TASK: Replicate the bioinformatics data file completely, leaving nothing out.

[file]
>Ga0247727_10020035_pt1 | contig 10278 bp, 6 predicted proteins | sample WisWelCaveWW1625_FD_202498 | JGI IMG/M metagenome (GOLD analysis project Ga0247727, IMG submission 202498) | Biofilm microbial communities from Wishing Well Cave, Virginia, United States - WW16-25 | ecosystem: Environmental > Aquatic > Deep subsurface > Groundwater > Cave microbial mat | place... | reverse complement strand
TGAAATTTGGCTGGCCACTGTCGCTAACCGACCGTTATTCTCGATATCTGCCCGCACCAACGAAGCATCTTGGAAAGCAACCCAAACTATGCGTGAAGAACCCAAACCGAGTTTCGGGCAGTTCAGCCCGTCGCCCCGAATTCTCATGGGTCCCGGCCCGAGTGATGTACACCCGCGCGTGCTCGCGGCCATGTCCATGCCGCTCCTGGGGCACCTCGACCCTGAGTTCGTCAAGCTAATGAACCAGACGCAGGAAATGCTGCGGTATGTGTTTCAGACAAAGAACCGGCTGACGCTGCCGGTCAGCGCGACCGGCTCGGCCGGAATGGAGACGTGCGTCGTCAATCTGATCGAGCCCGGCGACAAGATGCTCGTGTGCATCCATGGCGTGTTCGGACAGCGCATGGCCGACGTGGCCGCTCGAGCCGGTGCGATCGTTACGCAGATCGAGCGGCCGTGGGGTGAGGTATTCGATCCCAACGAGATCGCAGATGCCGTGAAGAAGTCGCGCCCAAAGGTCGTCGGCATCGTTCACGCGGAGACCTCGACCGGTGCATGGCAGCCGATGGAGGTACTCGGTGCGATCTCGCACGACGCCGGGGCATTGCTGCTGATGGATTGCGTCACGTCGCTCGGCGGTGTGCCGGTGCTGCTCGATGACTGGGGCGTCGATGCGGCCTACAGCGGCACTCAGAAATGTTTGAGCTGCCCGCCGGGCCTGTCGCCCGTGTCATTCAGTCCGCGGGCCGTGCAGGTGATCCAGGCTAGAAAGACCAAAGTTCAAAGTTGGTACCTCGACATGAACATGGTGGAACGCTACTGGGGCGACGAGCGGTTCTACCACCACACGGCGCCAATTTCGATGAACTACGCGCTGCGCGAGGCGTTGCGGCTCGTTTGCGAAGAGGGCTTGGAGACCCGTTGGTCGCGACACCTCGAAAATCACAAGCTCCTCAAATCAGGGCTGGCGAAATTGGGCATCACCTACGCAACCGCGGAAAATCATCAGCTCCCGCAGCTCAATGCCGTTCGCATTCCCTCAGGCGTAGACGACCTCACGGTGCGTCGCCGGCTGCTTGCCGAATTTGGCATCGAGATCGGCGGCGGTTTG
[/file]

>Ga0247727_10020035_pt1 | contig 10278 bp, 6 predicted proteins | sample WisWelCaveWW1625_FD_202498 | JGI IMG/M metagenome (GOLD analysis project Ga0247727, IMG submission 202498) | Biofilm microbial communities from Wishing Well Cave, Virginia, United States - WW16-25 | ecosystem: Environmental > Aquatic > Deep subsurface > Groundwater > Cave microbial mat | place... | reverse complement strand
TGAAATTTGGCTGGCCACTGTCGCTAACCGACCGTTATTCTCGATATCTGCCCGCACCAACGAAGCATCTTGGAAAGCAACCCAAACTATGCGTGAAGAACCCAAACCGAGTTTCGGGCAGTTCAGCCCGTCGCCCCGAATTCTCATGGGTCCCGGCCCGAGTGATGTACACCCGCGCGTGCTCGCGGCCATGTCCATGCCGCTCCTGGGGCACCTCGACCCTGAGTTCGTCAAGCTAATGAACCAGACGCAGGAAATGCTGCGGTATGTGTTTCAGACAAAGAACCGGCTGACGCTGCCGGTCAGCGCGACCGGCTCGGCCGGAATGGAGACGTGCGTCGTCAATCTGATCGAGCCCGGCGACAAGATGCTCGTGTGCATCCATGGCGTGTTCGGACAGCGCATGGCCGACGTGGCCGCTCGAGCCGGTGCGATCGTTACGCAGATCGAGCGGCCGTGGGGTGAGGTATTCGATCCCAACGAGATCGCAGATGCCGTGAAGAAGTCGCGCCCAAAGGTCGTCGGCATCGTTCACGCGGAGACCTCGACCGGTGCATGGCAGCCGATGGAGGTACTCGGTGCGATCTCGCACGACGCCGGGGCATTGCTGCTGATGGATTGCGTCACGTCGCTCGGCGGTGTGCCGGTGCTGCTCGATGACTGGGGCGTCGATGCGGCCTACAGCGGCACTCAGAAATGTTTGAGCTGCCCGCCGGGCCTGTCGCCCGTGTCATTCAGTCCGCGGGCCGTGCAGGTGATCCAGGCTAGAAAGACCAAAGTTCAAAGTTGGTACCTCGACATGAACATGGTGGAACGCTACTGGGGCGACGAGCGGTTCTACCACCACACGGCGCCAATTTCGATGAACTACGCGCTGCGCGAGGCGTTGCGGCTCGTTTGCGAAGAGGGCTTGGAGACCCGTTGGTCGCGACACCTCGAAAATCACAAGCTCCTCAAATCAGGGCTGGCGAAATTGGGCATCACCTACGCAACCGCGGAAAATCATCAGCTCCCGCAGCTCAATGCCGTTCGCATTCCCTCAGGCGTAGACGACCTCACGGTGCGTCGCCGGCTGCTTGCCGAATTTGGCATCGAGATCGGCGGCGGTTTG